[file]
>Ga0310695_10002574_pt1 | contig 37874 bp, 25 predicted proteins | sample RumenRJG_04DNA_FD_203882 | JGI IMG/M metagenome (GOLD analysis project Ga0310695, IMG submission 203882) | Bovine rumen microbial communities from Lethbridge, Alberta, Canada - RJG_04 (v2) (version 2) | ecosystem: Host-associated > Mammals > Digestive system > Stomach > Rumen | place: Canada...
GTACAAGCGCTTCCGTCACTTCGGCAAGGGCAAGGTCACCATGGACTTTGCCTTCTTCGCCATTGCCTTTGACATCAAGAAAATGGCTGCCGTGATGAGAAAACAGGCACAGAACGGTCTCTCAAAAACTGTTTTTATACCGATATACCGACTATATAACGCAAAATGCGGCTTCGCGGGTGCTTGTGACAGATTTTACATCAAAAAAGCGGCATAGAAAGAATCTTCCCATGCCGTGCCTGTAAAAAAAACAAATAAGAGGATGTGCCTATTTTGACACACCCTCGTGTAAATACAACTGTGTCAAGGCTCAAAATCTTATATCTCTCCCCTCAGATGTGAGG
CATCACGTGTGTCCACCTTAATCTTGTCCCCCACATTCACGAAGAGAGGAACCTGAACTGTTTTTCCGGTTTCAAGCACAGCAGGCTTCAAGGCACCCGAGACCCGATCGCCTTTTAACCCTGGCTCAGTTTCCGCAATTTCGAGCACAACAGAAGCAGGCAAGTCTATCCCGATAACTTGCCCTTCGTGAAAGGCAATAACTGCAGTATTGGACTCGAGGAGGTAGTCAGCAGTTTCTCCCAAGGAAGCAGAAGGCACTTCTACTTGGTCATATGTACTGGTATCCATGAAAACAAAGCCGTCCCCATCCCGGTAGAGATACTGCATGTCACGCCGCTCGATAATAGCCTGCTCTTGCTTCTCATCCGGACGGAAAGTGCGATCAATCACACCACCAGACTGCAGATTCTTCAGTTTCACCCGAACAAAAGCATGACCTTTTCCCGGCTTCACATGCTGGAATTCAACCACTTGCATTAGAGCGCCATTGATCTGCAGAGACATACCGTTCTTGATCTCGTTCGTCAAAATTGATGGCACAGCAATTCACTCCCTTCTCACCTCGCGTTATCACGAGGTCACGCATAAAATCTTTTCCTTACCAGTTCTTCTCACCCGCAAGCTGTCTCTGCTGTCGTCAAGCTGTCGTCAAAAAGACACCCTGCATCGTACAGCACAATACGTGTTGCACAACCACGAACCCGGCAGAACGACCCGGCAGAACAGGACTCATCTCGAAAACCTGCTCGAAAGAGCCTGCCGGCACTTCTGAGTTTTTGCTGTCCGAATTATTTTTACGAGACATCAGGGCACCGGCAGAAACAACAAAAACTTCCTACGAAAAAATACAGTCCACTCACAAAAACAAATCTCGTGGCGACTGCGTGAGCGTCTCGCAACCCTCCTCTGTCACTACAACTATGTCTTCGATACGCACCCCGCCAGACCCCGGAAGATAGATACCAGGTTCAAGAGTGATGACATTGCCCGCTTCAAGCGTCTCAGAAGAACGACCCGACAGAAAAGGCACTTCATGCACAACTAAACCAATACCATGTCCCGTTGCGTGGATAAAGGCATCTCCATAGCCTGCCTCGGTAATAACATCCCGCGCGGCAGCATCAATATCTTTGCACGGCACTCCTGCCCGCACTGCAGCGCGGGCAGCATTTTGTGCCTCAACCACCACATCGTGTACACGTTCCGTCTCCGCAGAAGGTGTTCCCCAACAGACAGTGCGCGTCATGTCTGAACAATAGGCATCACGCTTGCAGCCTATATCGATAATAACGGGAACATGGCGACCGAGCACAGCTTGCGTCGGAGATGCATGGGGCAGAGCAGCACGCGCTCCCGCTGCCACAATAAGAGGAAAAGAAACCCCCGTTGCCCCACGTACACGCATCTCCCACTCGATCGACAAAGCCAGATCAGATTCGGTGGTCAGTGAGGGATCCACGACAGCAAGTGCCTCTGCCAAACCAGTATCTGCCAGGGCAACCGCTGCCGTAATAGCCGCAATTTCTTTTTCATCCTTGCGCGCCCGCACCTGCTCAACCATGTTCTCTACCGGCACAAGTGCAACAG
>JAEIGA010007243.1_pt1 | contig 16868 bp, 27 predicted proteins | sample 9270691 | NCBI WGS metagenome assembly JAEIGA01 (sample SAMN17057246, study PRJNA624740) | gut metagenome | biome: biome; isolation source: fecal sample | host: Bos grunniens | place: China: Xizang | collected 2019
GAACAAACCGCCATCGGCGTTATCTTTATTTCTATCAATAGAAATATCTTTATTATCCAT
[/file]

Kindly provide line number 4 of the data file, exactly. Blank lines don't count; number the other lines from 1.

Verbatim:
>JAEIGA010007243.1_pt1 | contig 16868 bp, 27 predicted proteins | sample 9270691 | NCBI WGS metagenome assembly JAEIGA01 (sample SAMN17057246, study PRJNA624740) | gut metagenome | biome: biome; isolation source: fecal sample | host: Bos grunniens | place: China: Xizang | collected 2019